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    Quote Originally Posted by C Africa View Post
    Frans,

    1 When flying in fog, there is no instrument to tell you of obstacles in your path. Planes are NOT normally fitted with forward looking radar. Your "instruments" in the plane are there to help you:
    • Orientate the plane (i.e. keep it level when the vertigo attacks you. (and that is quick, tests have shown that even experienced pilots will enter a spiral dive in less than 2 minutes after entering a cloud if they their instruments are covereed up).
    • Check your altitude (the purpose to ensure that you remain HIGHER than the highest point in your area).
    In the instances we're talking about, the people were lower than the highest point. In one instance they (seem) to be relying on exact timing to avoid the mountain (which failed), in the Tzaneen case, it could either have been an altimeter error (these instruments rely on air pressure, and a sudden change in pressure can cause you to be out by a lot of height). Alternatively, they thought their routing was wide of the mountain when it was not.
    2 When flying in formation you are so close together that there is no time to react for the "other" planes in the formation when the first one hits the mountain.

    C
    C Africa.

    Why is it not protocol to fly much higher in poor visibility. IE, visibility goed down, increase altitude with 1km.

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    Quote Originally Posted by Uys View Post
    C Africa.

    Why is it not protocol to fly much higher in poor visibility. IE, visibility goed down, increase altitude with 1km.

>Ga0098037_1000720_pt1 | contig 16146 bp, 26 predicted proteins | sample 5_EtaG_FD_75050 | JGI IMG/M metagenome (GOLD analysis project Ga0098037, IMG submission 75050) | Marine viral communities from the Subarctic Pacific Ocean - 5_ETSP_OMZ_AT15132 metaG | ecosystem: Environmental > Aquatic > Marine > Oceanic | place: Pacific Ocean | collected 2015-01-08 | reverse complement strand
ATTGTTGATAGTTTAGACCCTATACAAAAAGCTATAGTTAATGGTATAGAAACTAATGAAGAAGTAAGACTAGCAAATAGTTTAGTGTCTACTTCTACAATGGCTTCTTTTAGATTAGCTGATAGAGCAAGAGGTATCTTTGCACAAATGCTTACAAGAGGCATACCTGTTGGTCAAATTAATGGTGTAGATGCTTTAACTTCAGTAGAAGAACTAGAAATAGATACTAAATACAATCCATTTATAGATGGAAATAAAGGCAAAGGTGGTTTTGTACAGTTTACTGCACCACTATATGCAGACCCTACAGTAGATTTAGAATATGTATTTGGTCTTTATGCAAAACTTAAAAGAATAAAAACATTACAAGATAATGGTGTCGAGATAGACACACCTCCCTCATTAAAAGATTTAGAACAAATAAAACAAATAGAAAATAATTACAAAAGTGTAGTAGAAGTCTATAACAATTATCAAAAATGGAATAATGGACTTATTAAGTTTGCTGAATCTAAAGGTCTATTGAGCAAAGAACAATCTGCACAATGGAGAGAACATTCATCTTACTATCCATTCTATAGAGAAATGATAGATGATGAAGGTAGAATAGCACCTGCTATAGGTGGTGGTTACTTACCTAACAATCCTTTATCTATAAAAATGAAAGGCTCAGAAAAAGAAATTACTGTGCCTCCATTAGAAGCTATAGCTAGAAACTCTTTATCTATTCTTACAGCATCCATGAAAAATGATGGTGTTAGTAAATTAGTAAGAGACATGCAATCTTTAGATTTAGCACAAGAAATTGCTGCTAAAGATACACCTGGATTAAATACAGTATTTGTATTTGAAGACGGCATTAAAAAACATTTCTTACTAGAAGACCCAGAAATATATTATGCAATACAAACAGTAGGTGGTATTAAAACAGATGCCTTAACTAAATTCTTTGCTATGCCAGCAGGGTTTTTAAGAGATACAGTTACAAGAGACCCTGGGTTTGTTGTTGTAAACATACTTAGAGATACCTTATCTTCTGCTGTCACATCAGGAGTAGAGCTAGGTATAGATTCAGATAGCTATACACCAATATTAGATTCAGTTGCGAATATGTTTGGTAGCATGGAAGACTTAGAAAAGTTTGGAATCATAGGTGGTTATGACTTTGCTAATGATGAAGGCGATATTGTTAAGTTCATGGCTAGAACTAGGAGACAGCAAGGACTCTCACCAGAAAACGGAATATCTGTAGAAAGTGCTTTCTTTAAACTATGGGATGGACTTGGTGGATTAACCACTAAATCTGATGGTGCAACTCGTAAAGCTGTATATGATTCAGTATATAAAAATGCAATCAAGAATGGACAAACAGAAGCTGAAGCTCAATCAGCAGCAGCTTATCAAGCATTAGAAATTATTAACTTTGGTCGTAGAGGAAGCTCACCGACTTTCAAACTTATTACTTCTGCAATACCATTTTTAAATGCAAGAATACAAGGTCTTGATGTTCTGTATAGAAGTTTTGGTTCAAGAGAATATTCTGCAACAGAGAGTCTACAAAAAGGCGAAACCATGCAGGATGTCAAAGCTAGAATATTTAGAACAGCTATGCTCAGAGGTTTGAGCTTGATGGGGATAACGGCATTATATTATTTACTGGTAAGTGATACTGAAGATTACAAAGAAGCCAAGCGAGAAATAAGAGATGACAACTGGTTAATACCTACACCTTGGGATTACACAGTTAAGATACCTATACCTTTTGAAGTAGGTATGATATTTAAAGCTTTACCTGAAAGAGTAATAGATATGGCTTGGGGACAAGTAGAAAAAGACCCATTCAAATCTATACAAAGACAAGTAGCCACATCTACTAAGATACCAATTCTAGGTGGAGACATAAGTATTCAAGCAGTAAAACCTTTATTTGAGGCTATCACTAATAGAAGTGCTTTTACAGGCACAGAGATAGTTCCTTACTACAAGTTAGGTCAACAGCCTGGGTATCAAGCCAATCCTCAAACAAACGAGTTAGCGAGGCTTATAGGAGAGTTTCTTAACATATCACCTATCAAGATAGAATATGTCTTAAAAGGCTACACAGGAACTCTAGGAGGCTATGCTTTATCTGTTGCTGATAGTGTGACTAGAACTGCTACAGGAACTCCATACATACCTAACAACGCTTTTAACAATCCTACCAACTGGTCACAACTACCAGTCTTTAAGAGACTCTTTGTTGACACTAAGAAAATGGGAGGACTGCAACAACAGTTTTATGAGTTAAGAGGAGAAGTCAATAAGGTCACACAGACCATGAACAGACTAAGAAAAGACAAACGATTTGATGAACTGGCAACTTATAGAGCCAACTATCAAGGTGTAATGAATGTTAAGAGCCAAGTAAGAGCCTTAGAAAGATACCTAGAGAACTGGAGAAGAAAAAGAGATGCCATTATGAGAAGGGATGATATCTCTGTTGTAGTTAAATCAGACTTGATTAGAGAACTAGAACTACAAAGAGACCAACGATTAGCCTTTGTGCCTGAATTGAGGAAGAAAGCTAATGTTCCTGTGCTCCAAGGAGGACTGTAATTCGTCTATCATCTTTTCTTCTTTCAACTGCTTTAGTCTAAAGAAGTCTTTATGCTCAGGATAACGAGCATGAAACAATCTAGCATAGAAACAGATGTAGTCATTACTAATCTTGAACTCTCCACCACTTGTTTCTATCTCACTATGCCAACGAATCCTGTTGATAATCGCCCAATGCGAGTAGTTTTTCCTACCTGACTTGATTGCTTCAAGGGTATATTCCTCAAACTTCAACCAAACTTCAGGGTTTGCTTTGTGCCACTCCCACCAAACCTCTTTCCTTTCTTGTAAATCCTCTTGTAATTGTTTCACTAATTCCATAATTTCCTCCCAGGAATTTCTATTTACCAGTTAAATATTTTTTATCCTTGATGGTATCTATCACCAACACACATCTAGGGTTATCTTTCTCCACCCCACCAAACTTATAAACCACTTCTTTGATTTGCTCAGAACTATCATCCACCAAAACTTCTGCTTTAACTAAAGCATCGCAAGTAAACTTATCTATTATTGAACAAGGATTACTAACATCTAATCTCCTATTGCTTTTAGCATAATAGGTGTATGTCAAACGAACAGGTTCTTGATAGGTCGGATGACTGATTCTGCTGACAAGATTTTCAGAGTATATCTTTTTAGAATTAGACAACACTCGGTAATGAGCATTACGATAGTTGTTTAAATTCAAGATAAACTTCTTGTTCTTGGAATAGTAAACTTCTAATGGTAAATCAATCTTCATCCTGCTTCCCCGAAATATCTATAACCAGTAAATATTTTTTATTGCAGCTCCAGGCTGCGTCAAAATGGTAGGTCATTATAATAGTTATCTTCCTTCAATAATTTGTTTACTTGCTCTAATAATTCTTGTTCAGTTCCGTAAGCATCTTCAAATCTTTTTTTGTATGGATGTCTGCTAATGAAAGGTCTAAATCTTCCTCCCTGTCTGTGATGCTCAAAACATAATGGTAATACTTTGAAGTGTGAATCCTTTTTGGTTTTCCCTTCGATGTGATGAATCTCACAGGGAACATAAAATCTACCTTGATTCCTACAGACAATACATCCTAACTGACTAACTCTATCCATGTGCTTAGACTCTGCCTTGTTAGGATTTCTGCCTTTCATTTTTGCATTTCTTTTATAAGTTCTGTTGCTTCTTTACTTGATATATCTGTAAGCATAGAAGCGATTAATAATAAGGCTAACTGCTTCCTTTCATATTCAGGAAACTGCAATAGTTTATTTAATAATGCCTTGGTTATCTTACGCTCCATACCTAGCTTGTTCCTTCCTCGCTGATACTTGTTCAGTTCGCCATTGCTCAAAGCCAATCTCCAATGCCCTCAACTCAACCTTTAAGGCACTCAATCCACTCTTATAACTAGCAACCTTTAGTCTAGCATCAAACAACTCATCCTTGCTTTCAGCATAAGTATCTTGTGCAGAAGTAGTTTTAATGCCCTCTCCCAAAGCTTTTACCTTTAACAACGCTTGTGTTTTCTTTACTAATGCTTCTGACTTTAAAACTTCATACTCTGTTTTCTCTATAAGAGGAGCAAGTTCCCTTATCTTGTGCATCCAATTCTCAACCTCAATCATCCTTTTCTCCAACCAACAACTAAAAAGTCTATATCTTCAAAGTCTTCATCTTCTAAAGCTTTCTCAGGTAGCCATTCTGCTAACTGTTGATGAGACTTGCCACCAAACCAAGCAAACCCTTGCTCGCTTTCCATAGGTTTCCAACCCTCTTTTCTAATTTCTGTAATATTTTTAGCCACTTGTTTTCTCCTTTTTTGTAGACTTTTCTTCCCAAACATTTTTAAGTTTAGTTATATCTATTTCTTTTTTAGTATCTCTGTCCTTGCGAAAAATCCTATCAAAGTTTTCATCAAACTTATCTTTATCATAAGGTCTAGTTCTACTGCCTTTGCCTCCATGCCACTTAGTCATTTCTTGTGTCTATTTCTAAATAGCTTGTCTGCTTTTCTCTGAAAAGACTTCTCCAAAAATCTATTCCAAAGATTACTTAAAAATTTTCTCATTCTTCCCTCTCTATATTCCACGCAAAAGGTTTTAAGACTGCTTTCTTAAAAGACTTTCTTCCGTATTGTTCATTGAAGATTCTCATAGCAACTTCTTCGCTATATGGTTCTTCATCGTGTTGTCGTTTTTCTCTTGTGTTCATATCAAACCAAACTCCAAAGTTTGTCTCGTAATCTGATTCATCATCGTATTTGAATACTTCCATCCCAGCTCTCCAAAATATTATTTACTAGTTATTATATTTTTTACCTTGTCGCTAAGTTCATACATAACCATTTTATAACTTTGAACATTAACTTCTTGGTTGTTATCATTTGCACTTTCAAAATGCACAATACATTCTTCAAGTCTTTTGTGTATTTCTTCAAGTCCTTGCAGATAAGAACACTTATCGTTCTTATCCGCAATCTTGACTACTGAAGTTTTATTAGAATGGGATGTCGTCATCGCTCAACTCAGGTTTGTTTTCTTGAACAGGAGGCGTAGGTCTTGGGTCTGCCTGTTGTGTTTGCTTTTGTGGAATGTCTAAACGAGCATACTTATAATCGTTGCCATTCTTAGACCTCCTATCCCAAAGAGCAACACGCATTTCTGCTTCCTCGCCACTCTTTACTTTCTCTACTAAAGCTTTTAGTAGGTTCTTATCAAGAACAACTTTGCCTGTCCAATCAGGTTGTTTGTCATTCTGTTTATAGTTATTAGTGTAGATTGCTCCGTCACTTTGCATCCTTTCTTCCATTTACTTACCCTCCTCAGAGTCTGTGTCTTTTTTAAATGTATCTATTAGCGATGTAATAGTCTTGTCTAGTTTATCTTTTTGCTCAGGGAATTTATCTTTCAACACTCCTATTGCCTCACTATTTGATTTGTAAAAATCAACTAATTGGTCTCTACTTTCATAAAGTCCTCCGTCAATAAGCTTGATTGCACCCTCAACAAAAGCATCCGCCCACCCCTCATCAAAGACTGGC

Uys
    That is what you should do! People take chances (won't happen to me) Two of my good mates flew into a mountain close to Tzaneen in a Impala. Think it was 1989. We were flying there everyday and knew the area well. They were flying low level with low cloud in a mountainous area - not a good combination. They should not have been out doing low level flying in that weather.

    A lot of private pilots are not instrument rated and therefore can't fly in clouds. A person would fly somewhere for the weekend in their plane, they don't have a instrument rating, on Sunday the weather is bad and he has to work on Monday. Now the pressure is on to fly home. They fly back trying to stay below the clouds. Most of them make it - some don't.
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    One plane one brain one altimeter one compas one map.....
    How is it now possible to fly into a moutain !!
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    The reality was that the centre aircraft, flown by a very senior officer, misjudged his flight path. In formation flying the wingman focus on the lead aeroplane. The weather played a major part in the disorientation of the pilots.
    The fact that all the flight crew partied very hard the previous night may have had a very high impact on what happened.
    Unfortunately it was all due to pilot error, no aircraft or instumentation faults.

    I was helping my dad that day and saw the aircraft a few minutes before they crashed. Serving in the SAAF I saw the reports of what transpired that day. A very sad day it was indeed,
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    Spike, I know this has been pretty much resolved, but have you tried contacting Jim McLagan who took some of the pictures?
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    Default Re: Air crash history- Devils Peak

    I found this thread by pure chance.

    Was watching Airplane Repo last night, and they were busy repossessing a Hawker 600. Looking the plane up on Wikipedia I found details of this crash, and while Googling the crash found this thread. Small world